Both Lord Howe Island and Fraser Island safaris are always adventures anticipated with keen anticipation and this year didn’t disappoint.  Both are areas of special interest for GO BUSH Safaris.  John is revising the Lord Howe Island Management Strategy he wrote in 1988.  Ironically it identifies an enormous escalation of people pressure and calls to enforcing some realistic cap on visitor numbers. 

Because John is so intimately involved in Fraser Island management, the death of a young boy and the subsequent killing of 31 of the island’s estimated 100 dingos in May was especially tragic.  We continue to include the assistance to Fraser Island as part of GO BUSH’s mission.  There is still much to be done there where every visitor is resulting in over a tonne of sand being sluiced down the roads and ending up in lakes, streams and other depressions.

Another highlight of 2002 was that John attended the 24th World Heritage Committee meeting in Cairns in November.  This is only the second time that the committee has met in Australia and it provided an opportunity to see just how it operates and its processes for monitoring the management of an increasing number of sites.  Apart from doing a bit to promote the protection of Fraser Island and supporting the inscription of the Blue Mountains, John was also able to follow up many issues of concern in the Wet Tropics. Our main interest here is the operation of the Cape Tribulation Research Station continues to be a major focus for us. 

Cyber safaris: The number of hits to our GO BUSH Safaris web page, www.gobush.com.au continues to grow.  We note that now more than half of our safarists are on E-mail.  This has trebled over recent years and continues to grow.  Also more Application Forms are being taken off our home page.  This has encouraged us to expand our Home Page to post the text of each safari diary there beside full safari itineraries.  We want every safarist to be well briefed on what might to expect. Seeing how other people on previous safaris viewed the experience helps better appreciate what might be in store. John's personal home page dealing with his conservation interests is www.sinclair.org.au. 

Changes for 2002: We are putting two safaris on which we have not done for some time.  We have already included the Thailand-Laos Adventure which was not in our 2001 brochure.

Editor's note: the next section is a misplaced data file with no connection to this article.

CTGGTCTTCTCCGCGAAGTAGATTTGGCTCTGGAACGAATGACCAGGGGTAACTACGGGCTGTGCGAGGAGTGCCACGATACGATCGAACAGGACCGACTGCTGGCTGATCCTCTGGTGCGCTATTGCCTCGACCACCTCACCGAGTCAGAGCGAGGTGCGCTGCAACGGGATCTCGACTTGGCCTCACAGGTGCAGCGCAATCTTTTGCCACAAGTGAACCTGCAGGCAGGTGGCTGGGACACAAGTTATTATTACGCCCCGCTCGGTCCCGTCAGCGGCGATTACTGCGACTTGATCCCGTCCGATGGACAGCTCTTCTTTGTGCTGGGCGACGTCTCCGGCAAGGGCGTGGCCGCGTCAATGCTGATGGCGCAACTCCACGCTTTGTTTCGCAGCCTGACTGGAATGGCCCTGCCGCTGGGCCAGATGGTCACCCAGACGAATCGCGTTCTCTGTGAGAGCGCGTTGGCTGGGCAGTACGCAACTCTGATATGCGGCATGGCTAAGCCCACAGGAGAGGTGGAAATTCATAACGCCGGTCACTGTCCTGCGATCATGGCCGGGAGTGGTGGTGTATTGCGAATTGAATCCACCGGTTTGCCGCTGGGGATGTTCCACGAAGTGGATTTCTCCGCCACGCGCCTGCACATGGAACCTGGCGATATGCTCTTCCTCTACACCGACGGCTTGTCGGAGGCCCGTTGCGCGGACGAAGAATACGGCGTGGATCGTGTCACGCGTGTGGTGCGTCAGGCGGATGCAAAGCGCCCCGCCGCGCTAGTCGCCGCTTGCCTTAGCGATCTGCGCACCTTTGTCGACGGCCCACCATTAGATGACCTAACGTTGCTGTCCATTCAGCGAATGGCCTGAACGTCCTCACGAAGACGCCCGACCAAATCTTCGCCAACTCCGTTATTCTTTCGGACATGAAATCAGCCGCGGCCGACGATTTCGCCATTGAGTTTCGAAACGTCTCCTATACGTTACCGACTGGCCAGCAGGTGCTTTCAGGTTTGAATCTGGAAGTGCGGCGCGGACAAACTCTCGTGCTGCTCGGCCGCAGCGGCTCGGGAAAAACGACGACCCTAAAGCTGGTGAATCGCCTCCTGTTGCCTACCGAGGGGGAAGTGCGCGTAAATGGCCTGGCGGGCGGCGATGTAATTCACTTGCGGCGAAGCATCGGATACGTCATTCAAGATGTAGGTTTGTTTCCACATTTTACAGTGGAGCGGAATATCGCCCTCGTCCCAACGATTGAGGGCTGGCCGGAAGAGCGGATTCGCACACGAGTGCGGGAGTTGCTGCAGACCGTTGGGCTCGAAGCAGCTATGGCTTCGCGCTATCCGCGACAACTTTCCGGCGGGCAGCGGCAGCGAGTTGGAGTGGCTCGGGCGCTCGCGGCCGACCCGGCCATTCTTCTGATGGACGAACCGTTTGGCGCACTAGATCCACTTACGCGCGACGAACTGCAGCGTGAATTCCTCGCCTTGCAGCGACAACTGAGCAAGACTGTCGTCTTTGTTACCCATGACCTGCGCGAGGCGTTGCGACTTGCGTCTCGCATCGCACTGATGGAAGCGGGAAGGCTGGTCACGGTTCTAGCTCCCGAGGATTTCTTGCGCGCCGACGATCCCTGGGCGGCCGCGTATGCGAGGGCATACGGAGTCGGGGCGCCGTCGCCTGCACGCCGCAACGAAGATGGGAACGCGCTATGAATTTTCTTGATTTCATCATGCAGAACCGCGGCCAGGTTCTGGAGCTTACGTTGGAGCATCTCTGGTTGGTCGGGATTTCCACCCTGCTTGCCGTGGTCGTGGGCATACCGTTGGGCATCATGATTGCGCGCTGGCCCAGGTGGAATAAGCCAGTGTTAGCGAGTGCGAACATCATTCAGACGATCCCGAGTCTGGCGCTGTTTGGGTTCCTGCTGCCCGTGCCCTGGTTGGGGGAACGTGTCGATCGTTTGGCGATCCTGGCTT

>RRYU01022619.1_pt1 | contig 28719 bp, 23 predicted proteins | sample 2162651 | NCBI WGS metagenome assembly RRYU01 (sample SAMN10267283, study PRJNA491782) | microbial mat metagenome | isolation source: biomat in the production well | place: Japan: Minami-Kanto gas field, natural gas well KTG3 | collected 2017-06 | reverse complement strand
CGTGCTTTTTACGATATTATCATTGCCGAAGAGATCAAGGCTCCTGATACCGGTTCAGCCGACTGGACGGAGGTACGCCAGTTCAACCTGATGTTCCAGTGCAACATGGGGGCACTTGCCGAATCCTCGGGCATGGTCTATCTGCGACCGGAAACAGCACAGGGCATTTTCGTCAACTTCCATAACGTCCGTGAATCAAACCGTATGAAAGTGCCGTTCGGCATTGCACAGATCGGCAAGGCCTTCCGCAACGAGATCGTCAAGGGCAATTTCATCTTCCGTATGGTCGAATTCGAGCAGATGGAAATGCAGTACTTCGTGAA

We look forward to again conducting our great Mungo-Mutawintji and More safari. This was last conducted in 1999 when it involved just four nights camping.  It will visit three World Heritage sites. This year though we have dispensed with all camping and we will be accommodated throughout. 

Another big change is a new venue for our Bush Christmas.  Previous venues have been Kosciusko, New England and the Border Ranges.  For the first time in 2002 we will be in the Blue Mountains to savour this wonderful area at Sydney’s back door. 

We continue to refine and trying to improve on our itineraries each year.  For example, in 2002 we will reverse the route of the Kakadu in the Wet itinerary.  We will now visit National Parks outside Kakadu first, finishing in Kakadu and avoiding any feeling of anti-climax.  

The itineraries with little change are proven to have already been refined to provide the highest levels of client satisfaction.   These include Tasmania, Fraser Island, Kimberley, Lord Howe Island, and Shark Bay. 

Special Thanks: Again we pay a special thanks to the wonderful assistants, particularly our friend, Ian Morris. His contributions have lifted our northern safaris tours to an unsurpassed standard of excellence. Geoff Mosley has added a similar dimension to the Tasmanian and Blue Mountains safaris as has Alan Notley in the south-west of Western Australia. Jo-Jo (Joe Gala) and the other indigenous people have also added so much.  Many other crew members have assisted in a multitude of ways.  They have, cooked packed, guided and entertained.  They made a big difference to the experience.

In addition to the crews, all safarists have made our work a pleasure for all.  As most will attest, they are surprised at how well everyone gets one together.  Thanks to everyone.  

John Sinclair & Sharan Daly